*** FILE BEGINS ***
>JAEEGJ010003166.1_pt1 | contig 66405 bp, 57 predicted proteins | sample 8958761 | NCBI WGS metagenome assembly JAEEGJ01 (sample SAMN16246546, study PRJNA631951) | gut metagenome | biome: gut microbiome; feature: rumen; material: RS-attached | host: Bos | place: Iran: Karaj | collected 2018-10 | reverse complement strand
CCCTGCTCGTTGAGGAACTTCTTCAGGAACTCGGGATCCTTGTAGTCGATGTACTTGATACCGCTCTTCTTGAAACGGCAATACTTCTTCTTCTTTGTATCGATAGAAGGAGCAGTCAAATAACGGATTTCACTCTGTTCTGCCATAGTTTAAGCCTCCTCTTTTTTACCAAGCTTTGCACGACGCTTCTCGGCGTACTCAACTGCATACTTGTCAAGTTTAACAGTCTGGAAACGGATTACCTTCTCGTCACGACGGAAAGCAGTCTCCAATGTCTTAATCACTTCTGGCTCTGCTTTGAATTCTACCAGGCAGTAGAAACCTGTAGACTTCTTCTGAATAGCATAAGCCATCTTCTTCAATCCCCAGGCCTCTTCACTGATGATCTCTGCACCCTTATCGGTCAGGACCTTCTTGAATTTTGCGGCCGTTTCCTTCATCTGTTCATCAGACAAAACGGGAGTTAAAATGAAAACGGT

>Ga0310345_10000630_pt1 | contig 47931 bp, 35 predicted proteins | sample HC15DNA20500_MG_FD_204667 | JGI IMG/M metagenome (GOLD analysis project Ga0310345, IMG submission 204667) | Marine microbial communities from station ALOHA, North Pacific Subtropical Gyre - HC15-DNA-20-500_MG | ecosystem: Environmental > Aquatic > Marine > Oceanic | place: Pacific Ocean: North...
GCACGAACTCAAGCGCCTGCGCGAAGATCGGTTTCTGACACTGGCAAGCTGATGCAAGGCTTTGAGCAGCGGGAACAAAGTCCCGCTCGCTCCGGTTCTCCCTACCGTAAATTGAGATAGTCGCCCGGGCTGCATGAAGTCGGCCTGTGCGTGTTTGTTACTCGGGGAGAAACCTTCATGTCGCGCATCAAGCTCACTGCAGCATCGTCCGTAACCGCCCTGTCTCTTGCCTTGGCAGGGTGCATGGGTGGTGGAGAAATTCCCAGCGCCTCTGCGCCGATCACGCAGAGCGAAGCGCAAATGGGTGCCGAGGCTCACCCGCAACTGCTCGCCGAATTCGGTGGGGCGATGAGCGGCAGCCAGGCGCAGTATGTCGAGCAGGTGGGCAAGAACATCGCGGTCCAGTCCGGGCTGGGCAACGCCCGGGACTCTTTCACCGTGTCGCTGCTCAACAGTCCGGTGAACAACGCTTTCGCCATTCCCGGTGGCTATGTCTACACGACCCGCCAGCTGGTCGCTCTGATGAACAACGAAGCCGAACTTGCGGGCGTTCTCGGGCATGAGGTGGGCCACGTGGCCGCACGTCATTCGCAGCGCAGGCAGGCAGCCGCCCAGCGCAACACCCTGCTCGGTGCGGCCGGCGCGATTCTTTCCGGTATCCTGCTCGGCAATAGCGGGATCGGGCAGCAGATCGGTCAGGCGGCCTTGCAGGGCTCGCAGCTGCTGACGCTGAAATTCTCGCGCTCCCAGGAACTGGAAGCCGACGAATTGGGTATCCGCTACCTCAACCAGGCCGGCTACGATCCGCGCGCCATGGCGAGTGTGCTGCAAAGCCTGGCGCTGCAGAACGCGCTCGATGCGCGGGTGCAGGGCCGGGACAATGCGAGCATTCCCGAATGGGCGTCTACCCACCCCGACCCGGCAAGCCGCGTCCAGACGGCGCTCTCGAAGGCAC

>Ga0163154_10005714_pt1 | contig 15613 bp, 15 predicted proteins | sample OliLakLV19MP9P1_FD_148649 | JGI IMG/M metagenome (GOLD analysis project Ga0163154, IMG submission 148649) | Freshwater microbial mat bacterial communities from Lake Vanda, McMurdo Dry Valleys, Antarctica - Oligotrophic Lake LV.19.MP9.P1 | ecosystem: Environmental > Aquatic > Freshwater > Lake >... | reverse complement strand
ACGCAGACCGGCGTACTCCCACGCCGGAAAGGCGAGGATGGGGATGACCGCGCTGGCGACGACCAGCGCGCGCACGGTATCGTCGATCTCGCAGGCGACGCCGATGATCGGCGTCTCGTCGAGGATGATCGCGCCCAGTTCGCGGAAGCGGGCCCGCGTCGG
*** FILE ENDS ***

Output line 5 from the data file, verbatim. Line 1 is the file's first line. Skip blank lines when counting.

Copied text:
>Ga0163154_10005714_pt1 | contig 15613 bp, 15 predicted proteins | sample OliLakLV19MP9P1_FD_148649 | JGI IMG/M metagenome (GOLD analysis project Ga0163154, IMG submission 148649) | Freshwater microbial mat bacterial communities from Lake Vanda, McMurdo Dry Valleys, Antarctica - Oligotrophic Lake LV.19.MP9.P1 | ecosystem: Environmental > Aquatic > Freshwater > Lake >... | reverse complement strand